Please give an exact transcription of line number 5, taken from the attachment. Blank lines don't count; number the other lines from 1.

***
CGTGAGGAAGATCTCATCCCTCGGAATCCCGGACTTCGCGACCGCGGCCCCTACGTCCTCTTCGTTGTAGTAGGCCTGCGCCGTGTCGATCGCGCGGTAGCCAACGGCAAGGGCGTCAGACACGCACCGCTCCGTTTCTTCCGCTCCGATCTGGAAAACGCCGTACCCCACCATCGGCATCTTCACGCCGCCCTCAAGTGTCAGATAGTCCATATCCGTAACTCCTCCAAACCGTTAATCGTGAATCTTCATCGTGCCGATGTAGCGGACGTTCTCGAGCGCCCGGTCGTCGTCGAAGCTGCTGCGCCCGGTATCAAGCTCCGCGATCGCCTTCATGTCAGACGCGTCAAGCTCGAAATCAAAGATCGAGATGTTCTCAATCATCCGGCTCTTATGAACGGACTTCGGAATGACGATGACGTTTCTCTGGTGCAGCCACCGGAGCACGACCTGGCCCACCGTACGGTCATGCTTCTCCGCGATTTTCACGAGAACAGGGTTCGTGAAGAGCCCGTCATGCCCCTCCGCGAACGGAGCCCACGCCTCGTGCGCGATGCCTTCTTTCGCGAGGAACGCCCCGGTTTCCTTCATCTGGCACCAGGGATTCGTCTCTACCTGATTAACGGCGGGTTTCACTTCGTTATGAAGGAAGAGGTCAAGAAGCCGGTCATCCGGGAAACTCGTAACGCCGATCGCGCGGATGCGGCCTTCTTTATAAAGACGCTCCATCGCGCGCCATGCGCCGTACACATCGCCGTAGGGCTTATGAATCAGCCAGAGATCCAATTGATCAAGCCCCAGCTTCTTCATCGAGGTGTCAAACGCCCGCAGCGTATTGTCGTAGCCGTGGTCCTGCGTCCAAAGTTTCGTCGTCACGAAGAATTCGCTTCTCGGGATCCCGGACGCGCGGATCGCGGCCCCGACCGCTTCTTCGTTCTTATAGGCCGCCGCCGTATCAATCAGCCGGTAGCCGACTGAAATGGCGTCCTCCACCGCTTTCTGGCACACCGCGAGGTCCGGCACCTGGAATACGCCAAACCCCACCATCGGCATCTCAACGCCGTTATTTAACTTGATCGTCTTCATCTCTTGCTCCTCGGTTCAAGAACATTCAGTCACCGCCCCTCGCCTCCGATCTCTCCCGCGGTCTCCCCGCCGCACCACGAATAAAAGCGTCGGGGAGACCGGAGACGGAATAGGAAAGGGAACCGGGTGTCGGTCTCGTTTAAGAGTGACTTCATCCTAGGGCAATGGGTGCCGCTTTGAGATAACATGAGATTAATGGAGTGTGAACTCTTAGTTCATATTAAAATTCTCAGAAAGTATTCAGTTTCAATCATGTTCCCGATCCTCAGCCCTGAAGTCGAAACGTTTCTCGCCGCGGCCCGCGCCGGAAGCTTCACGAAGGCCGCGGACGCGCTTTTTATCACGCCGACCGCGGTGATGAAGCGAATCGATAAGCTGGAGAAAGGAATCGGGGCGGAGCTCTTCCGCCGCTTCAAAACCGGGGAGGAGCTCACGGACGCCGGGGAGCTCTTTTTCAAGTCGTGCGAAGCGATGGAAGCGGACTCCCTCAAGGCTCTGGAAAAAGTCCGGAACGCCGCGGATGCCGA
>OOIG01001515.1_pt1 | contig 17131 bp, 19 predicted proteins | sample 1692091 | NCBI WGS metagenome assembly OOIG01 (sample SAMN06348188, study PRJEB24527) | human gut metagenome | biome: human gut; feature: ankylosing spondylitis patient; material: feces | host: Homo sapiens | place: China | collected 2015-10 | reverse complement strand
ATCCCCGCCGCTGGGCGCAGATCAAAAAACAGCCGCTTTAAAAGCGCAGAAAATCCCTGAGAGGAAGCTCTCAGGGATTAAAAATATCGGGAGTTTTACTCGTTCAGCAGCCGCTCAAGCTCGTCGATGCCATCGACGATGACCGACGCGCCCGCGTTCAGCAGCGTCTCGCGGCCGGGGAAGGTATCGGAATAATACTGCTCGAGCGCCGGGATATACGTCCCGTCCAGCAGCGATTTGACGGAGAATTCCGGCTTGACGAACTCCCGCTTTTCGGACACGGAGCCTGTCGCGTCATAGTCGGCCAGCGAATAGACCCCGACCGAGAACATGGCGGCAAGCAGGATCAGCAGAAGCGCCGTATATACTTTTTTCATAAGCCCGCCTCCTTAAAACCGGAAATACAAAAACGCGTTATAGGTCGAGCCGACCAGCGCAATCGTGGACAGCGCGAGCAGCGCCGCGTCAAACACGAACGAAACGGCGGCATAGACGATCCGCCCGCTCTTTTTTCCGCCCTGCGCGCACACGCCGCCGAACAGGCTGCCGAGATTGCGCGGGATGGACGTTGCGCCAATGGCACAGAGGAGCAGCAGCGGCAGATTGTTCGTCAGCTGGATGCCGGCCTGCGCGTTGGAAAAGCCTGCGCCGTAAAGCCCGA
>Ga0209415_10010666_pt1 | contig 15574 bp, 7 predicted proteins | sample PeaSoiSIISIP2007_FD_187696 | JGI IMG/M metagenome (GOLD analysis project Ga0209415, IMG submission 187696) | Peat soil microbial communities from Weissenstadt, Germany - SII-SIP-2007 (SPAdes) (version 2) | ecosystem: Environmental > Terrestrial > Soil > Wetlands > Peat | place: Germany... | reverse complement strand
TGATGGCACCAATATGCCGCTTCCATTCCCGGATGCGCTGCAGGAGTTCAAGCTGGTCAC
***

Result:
TGATGGCACCAATATGCCGCTTCCATTCCCGGATGCGCTGCAGGAGTTCAAGCTGGTCAC